5) After you leave practicum, write several paragraphs reflecting on your observations about teacher questions and student responses. Consider the following questions: What did you learn about teacher questioning? What types of questions were most frequent? How were teacher questions related to student responses? Who responded to questions most (least) frequently? Did the teacher direct different types of questions to different types of learners? What levels of Bloom's taxonomy were included in the questioning? Why do you think that they were included?
6) Compare the questioning observed in this context with that observed in the videos of Ball and or Lampert. Compare the questioning you have observed with what you have read about questioning strategies. Include these comparisons, and conclusions drawn, in your written reflections.
NOTE: DO NOT use complete names of students or teachers in your field notes! Remember professionals guarantee confidentiality of research subjects.
Click to see sample questioning assignment
Instructional planning varies among teachers, but all will agree that they must do short range and long range planning. Long range planning includes what topics (themes) that one will teach within each discipline (see NY State Standards) and how long each will be taught. The innovative teacher will integrate more than one discipline within these thematic units of instruction which generally vary from one to four weeks. Within thematic units, teachers often set up centers for self directed learning. These learning centers provide opportunities for choice and independent and collaborative study to achieve specific related objectives.
The objective of this assignment is to be able to develop an integrated unit incorporating a related learning center (agreed upon by your practicum partner and cooperating teacher). The learning center must be set up in the classroom to allow student participation in the activities during your practicum stay. You will also teach at least five lessons from your unit during your practicum experience. At least one of these lessons must infuse computer technology in instruction. Your unit must infuse inclusive, antibias teaching strategies throughout. Your unit and center will contain:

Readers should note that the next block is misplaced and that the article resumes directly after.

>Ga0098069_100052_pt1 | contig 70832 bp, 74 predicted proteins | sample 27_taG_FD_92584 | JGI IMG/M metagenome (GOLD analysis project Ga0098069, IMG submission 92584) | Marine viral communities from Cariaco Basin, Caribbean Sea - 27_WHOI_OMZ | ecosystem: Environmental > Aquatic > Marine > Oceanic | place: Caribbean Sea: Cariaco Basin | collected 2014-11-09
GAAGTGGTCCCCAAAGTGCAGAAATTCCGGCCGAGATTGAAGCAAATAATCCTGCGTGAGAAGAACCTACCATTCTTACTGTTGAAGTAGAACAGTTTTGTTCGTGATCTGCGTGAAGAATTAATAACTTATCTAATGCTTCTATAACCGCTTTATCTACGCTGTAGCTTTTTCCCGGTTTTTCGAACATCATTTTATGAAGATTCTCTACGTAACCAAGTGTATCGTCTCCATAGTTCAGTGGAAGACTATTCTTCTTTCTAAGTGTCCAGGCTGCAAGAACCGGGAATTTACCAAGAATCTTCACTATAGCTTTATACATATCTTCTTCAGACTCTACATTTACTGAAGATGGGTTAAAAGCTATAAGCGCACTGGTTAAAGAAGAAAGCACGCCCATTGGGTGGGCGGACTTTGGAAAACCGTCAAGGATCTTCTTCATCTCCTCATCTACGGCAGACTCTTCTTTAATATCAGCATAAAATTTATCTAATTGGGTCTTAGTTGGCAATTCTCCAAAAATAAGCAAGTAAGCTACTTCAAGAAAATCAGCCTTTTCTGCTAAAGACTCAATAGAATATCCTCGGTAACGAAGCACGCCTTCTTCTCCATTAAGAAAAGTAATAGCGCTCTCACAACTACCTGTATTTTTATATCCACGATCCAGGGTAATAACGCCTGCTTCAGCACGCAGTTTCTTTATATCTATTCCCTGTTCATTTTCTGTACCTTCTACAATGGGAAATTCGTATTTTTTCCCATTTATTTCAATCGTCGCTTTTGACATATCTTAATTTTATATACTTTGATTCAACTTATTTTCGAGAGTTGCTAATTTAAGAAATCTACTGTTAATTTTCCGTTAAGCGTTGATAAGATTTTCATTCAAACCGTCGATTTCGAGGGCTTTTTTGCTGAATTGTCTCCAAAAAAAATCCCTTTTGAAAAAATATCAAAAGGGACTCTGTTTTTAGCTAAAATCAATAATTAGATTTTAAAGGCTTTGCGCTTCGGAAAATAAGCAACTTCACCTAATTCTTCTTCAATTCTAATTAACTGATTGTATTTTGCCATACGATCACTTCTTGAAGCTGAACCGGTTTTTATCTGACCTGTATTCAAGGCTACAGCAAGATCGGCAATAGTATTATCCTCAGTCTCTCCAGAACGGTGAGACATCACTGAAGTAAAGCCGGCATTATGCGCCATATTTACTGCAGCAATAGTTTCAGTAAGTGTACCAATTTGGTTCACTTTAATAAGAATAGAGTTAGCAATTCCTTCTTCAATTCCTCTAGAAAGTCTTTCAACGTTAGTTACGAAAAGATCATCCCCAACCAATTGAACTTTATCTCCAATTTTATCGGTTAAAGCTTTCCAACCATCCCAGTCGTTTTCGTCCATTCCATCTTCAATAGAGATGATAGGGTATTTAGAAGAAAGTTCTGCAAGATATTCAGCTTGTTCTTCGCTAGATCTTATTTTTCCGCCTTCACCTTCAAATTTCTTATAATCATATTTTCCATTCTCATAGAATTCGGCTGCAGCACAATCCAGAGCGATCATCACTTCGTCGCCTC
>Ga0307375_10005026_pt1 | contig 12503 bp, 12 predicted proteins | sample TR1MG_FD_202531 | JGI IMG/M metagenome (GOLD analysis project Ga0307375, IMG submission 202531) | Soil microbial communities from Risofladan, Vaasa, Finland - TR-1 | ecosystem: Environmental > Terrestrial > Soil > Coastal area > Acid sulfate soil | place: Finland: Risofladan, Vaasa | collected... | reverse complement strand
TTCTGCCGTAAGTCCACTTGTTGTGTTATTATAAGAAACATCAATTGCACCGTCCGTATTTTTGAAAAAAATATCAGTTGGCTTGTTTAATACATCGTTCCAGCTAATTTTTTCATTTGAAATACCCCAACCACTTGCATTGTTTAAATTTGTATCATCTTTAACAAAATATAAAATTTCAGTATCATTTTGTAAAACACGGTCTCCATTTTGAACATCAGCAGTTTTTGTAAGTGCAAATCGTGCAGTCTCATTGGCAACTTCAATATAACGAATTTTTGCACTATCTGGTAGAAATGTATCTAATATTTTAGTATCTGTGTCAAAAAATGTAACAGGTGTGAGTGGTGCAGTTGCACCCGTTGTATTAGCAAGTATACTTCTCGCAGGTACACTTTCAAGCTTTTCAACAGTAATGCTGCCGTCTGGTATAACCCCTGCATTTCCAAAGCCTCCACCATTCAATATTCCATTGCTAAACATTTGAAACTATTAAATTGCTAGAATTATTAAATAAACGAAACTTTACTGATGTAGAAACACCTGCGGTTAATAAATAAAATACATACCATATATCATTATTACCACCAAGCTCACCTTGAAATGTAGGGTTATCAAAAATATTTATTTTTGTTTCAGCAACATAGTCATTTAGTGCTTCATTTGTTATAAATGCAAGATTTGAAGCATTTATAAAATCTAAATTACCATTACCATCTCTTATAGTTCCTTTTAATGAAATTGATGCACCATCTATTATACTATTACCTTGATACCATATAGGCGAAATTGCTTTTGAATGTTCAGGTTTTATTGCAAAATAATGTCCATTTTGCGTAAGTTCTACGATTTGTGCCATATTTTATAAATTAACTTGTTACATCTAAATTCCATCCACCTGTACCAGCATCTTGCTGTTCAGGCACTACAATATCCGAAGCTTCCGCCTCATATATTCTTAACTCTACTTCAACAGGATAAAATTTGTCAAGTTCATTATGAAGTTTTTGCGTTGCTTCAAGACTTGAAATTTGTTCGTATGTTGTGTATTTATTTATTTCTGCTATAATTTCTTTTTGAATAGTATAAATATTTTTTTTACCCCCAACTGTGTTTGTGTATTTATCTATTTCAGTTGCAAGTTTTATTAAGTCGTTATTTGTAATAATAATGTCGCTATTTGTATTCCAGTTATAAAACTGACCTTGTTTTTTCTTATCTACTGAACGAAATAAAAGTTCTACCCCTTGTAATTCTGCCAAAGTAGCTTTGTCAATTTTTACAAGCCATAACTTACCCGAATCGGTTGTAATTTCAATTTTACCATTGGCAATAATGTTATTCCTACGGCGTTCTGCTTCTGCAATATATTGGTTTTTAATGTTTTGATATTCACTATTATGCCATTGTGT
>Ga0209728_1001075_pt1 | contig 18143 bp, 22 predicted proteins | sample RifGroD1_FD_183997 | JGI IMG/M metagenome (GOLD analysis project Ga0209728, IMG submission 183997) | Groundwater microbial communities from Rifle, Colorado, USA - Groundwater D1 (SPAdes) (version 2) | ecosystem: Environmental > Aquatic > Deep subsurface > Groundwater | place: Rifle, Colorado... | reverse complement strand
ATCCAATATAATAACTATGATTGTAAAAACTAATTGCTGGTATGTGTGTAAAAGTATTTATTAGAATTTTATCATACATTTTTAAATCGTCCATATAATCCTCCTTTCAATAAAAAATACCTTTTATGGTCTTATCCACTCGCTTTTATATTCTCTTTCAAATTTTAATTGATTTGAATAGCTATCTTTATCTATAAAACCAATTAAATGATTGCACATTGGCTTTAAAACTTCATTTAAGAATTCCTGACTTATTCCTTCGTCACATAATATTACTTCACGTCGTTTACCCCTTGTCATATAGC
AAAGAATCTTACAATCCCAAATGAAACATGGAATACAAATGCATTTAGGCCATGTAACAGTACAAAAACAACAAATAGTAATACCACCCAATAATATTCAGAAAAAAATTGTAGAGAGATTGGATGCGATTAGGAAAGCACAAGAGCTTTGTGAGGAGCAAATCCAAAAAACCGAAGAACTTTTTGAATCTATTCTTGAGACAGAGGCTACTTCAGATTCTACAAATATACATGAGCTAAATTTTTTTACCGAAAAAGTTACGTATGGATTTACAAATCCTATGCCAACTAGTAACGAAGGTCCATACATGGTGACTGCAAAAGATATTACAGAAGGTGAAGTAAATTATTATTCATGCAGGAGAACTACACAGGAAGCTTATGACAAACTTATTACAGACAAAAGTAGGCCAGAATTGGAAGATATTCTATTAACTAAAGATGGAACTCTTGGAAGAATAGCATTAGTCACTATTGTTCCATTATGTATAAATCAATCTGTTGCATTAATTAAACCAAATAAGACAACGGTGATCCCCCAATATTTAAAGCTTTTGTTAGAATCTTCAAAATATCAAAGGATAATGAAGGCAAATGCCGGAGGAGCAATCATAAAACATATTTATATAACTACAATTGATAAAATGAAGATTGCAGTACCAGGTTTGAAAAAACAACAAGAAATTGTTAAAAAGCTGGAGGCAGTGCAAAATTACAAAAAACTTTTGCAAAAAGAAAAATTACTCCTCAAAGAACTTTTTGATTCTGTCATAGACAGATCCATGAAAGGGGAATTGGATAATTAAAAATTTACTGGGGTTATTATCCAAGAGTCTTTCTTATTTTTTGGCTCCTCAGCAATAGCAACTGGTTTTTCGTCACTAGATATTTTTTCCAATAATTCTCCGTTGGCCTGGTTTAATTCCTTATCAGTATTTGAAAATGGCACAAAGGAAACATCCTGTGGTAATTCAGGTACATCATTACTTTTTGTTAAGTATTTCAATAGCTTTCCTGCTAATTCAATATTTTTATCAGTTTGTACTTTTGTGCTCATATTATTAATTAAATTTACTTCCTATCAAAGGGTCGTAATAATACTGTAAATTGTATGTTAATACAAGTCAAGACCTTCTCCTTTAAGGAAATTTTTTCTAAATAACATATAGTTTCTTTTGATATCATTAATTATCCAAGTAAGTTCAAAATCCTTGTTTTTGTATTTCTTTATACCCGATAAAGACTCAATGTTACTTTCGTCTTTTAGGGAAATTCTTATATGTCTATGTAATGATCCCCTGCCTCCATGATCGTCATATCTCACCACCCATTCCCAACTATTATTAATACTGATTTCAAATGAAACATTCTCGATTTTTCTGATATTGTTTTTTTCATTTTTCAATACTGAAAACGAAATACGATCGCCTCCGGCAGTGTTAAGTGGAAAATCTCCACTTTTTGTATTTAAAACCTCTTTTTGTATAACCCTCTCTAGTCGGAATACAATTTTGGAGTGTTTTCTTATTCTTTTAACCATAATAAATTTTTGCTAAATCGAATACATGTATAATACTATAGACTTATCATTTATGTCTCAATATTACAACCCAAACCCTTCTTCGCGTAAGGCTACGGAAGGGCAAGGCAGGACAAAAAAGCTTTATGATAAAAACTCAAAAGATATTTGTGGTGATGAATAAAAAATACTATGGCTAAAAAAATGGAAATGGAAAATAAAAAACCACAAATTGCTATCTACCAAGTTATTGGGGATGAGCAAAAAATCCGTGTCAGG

A. Overview/Rationale (Correspondence to state and local standards)
B. Lesson Plans (include one computer technology infusion lesson)
C. Culminating Activity
D. Assessment (means of evaluating student learning)
E. Reflective Self Evaluation for Each Lesson and Overall Reflection on Unit
F. Learning Center Component
You and your partner will collaboratively develop the integrated unit and center. Additional information on each of these comments will be shared in class.
You will participate in an electronic discussion list, reflecting on the content of the course including a) readings, b) class experiences and c) practicum experiences. You will post your entries via email at least every other week. Feel free to also write me individually regarding questions and concerns (email@example.com).
Your entries should not merely summarize what you have read or experienced, rather you should reflect deeply about a topic, identify dilemmas or issues you are thinking about, conjectures and questions you are investigating, and decisions you are making as you become a teacher. You should seek to synthesize readings with class and practicum experiences-- comparing and contrasting information across contexts.
Your entries should provide evidence that you are reading, observing carefully in your practicum setting, and reflecting on these in a way that helps you construct your teaching practice.
Organize all methods and practicum assignments in a portfolio (usually in a tabulated binder) reflecting your development as a teacher.
1. Child Study- in collaboration with your cooperating teacher, choose a child who could benefit from intensive 1-1 interaction, and study the child's learning through observation, analysis of student work, conversations with the child, and daily work with this child. Collaboratively formulate goals for this student, work to achieve these, and assess progress towards them. Document this process in a journal, including a 2-5 page reflection at the end of the semester.
2. Plan/Teach/Reflect on at least five lessons. Include your lesson plan, reflection, and peer feedback. Typically these are lessons from your unit, but can be any lessons you teach in practicum.
3. Other. Include other evidence in your portfolio supporting your growth as a teacher such as cooperating teacher feedback, photographs of students engaging in your unit and learning center, sample selections of students' work from your lessons and your analysis of it, a statement summarizing your development as a teacher this semester.